County Aid Saves Drug Programs Hurt By State Cuts

Four Halfway Houses Hang On To Fiscal Year

November 10, 1991|By JoAnna Daemmrich | JoAnna Daemmrich,Staff writer

More than 70 recovering alcoholics and drug addicts will continue treatment in long-term programs that suffered severe budget cuts thanksto an infusion of county aid.

Three of the county's four halfway houses, which lost all their state support under last month's $450 million deficit-reduction package, will try to stay open at least untilthe end of the fiscal year. Meanwhile, another 20 beds for long-term care and an intensive outpatient treatment program will be added to Hope House, the county's largest residential program.

"We wanted to preserve as much of the continuum of care as possible," Health Officer Thomas C. Andrews said during a joint news conference Friday with County Executive Robert R. Neall. "We wanted to make sure people weren't going to end up in the street homeless."

With the help of $150,000 in county money, Samaritan House in Annapolis, Damascus House in Brooklyn Park, and Chrysalis House in Pasadena, hope to keep their programs going. But Raft House, a 43-bed halfway house in Crownsville, will close its doors Dec. 31.

The 30 men and women in rehabilitation at Raft House will be transferred to one of the other halfway houses or to the new 20-bed addition at Hope House, if it's finished in time. Some may be ready for intensive outpatient counseling, said Neall, who emphasized that he began pushing for the more cost-effective treatment while he was Maryland's first drug czar.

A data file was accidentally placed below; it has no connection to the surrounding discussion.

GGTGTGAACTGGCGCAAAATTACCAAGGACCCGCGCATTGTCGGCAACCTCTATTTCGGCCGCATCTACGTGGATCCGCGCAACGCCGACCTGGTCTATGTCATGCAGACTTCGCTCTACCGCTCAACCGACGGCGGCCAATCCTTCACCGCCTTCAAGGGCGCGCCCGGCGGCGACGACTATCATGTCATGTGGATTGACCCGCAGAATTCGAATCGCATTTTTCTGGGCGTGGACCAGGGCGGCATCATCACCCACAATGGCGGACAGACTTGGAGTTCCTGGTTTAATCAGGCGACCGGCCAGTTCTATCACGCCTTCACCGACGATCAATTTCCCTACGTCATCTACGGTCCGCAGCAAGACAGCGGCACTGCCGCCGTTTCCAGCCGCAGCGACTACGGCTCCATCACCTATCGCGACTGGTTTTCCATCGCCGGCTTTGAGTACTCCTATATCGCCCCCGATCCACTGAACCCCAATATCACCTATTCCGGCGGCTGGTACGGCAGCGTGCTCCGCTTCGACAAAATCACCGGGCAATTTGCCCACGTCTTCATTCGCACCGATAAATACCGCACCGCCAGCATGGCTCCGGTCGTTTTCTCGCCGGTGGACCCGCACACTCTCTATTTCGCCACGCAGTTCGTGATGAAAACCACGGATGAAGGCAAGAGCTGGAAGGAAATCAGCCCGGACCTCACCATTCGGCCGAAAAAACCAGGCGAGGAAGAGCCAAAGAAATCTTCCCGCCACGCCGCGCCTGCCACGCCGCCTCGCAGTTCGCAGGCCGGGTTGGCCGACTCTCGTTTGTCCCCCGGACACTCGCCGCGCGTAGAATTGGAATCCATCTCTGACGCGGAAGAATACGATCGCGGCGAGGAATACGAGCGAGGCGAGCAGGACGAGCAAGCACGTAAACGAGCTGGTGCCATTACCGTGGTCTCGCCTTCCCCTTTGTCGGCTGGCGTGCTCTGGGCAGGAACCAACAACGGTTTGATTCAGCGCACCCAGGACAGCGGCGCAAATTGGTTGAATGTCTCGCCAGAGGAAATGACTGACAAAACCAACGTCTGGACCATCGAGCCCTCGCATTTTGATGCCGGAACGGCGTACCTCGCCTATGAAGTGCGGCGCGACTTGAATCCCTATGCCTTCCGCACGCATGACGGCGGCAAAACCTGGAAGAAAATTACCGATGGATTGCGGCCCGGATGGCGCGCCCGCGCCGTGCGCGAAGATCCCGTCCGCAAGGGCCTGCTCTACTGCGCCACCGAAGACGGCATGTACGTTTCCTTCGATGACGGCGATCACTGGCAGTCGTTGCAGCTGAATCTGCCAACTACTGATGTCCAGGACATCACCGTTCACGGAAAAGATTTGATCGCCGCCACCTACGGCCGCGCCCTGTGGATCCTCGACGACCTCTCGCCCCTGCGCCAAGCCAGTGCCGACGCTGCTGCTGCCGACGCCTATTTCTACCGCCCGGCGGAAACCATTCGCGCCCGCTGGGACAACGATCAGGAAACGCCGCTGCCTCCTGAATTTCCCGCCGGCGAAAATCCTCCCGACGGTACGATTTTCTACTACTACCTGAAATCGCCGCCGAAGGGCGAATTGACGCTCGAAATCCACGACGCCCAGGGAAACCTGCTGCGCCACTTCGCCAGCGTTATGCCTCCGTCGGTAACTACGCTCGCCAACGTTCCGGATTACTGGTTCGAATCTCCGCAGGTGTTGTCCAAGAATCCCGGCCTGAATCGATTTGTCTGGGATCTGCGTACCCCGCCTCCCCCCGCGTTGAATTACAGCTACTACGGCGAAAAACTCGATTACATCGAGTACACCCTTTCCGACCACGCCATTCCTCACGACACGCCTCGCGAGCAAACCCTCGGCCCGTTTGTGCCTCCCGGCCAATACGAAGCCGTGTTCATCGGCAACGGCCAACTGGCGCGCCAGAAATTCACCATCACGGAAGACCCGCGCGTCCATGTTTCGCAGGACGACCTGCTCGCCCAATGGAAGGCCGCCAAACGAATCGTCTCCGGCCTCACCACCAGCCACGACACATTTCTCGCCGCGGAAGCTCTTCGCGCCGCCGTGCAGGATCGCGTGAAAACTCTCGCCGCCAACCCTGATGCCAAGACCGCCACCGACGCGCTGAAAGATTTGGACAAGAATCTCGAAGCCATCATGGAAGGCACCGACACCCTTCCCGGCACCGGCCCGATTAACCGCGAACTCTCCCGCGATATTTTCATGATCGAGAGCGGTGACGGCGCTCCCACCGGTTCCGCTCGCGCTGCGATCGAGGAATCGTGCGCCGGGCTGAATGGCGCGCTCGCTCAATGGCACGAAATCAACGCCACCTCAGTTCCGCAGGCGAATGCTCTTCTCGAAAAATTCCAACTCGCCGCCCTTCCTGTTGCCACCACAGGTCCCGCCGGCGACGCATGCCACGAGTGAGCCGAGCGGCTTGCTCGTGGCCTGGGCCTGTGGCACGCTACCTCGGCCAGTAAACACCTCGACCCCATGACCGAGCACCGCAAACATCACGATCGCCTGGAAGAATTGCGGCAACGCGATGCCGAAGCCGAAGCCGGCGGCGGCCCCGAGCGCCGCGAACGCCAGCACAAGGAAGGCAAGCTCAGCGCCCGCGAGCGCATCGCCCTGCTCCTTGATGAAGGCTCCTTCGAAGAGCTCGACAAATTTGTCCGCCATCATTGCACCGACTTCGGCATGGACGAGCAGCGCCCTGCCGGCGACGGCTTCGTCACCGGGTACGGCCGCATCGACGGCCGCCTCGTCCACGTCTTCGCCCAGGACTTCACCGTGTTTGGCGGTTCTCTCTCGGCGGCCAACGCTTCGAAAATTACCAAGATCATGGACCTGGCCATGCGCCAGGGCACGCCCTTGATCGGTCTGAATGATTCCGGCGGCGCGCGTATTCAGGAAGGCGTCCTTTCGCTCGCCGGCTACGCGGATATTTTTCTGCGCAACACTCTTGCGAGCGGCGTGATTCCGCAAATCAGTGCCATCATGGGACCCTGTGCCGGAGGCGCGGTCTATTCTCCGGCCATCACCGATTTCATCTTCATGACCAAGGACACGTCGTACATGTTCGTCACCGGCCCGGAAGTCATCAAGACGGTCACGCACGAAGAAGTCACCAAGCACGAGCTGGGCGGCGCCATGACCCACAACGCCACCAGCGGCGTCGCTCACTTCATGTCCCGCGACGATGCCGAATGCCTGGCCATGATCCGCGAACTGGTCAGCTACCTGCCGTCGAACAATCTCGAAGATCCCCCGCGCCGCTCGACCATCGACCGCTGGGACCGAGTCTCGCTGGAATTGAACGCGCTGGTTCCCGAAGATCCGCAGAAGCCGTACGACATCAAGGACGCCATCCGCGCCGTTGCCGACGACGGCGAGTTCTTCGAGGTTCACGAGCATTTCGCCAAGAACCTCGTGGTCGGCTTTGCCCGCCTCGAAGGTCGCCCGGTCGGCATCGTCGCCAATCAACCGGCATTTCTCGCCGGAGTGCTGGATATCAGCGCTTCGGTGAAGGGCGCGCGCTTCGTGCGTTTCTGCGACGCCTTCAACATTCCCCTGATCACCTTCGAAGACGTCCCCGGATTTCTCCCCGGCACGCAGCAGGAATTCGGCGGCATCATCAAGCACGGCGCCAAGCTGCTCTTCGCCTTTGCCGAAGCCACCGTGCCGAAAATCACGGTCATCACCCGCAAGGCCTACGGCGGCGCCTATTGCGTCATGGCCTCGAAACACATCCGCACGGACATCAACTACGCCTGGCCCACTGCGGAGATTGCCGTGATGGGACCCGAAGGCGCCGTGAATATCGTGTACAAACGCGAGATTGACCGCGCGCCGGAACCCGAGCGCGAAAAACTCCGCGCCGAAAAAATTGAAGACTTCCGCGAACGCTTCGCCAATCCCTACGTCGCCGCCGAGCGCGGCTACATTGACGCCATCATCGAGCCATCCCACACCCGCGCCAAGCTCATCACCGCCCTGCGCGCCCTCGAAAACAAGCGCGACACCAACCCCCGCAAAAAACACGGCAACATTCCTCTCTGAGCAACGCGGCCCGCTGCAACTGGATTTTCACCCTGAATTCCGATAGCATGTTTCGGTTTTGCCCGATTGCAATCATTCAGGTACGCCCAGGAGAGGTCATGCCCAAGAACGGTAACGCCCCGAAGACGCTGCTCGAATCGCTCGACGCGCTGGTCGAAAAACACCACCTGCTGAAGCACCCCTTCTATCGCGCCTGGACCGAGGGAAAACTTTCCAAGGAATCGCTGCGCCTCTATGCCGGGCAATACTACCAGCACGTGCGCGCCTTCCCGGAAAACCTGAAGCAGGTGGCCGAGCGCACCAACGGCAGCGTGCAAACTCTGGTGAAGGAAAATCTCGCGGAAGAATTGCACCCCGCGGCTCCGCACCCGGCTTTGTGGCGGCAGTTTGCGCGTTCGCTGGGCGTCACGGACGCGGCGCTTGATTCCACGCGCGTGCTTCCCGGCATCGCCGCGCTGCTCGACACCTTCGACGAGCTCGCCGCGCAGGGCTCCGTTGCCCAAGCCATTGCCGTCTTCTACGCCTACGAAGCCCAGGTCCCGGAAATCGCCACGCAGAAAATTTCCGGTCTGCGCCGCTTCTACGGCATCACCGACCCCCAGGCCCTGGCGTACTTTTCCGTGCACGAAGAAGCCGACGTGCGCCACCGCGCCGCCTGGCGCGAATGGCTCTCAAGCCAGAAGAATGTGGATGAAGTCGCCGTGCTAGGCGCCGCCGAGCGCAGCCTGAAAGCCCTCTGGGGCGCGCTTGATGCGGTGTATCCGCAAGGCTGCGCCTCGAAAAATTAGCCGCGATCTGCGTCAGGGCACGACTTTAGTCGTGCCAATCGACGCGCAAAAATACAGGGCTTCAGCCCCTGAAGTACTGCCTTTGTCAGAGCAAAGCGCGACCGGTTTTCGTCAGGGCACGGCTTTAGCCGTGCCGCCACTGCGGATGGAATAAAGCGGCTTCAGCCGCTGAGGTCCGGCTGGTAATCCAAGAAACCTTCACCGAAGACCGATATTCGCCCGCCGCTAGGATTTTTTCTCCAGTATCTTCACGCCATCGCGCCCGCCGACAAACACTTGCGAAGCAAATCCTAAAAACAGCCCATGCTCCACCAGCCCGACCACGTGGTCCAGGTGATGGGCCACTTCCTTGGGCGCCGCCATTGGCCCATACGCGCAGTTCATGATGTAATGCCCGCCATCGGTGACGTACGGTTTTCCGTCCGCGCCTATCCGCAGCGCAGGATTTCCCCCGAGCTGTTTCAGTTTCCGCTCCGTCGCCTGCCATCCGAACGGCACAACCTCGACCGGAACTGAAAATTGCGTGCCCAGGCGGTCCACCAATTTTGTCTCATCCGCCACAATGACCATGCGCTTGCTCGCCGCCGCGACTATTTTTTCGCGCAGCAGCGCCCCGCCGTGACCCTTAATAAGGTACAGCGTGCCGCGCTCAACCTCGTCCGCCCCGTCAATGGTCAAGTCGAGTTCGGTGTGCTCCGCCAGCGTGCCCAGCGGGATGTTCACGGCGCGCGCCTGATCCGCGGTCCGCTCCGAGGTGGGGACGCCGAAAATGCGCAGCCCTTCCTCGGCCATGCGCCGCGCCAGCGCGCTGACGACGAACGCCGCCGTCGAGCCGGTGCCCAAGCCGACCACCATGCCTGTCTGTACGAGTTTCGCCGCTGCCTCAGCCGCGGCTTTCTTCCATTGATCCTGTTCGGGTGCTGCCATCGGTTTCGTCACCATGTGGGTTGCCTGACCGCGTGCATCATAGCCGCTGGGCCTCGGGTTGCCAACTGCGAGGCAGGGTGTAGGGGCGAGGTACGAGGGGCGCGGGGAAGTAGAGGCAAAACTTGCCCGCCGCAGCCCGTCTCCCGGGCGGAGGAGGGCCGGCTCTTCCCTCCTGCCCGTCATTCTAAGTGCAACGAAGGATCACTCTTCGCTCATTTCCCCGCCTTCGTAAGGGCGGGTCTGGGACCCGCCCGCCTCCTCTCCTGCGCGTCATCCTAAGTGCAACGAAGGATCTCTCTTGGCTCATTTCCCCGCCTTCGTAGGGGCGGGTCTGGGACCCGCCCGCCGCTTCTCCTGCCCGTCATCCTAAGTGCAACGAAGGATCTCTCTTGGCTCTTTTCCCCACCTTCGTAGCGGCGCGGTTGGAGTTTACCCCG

Intensive outpatient programs, which provide counseling up to four hours a day, have become increasingly popular in recent years because they allow recovering addicts to continue to work and live at home. They're also cheaper than live-in programs, which have a higher overhead.

If Hope House hasn't opened its 20-bed addition by the time Raft House closes, some of the clients could be moved into a section of the Crownsville Hospital Center complex that was renovated for victims of Desert Storm. The beds have been empty and waiting since February, when the hospital was put on standby to handle psychologically wounded soldiers. None came as the Persian Gulf war swiftly ended withfew casualties.

During the news conference, Andrews proposed to Neall that the wing also could be converted into a homeless shelter this winter. The executive promised to check into it.

The county aid earmarked by Neall will keep drug addicts from being forced out on the streets when the state stops its assistance Dec. 31. Faced with a $7 million slash in its budget for alcohol and drug treatment, the state Department of Health and Mental Hygiene decided to eliminate all aid to long-term programs.

Most private, non-profit programs relied on the state for the lion's share of their budgets. Now, Damascus House, Samaritan House and Chrysalis House will turn toward the private sector for assistance.

Hope House received $100,000 of the $150,000 to expand its treatment and provide 20 beds for longer-term care.Some of the money also will be used for the new outpatient program.

Neall made clear that the county can't afford much more than $150,000 and might not be able to provide assistance next year if the state continues its budget-slashing program. He said he expects local governments will shoulder more of the cost-cutting burden.

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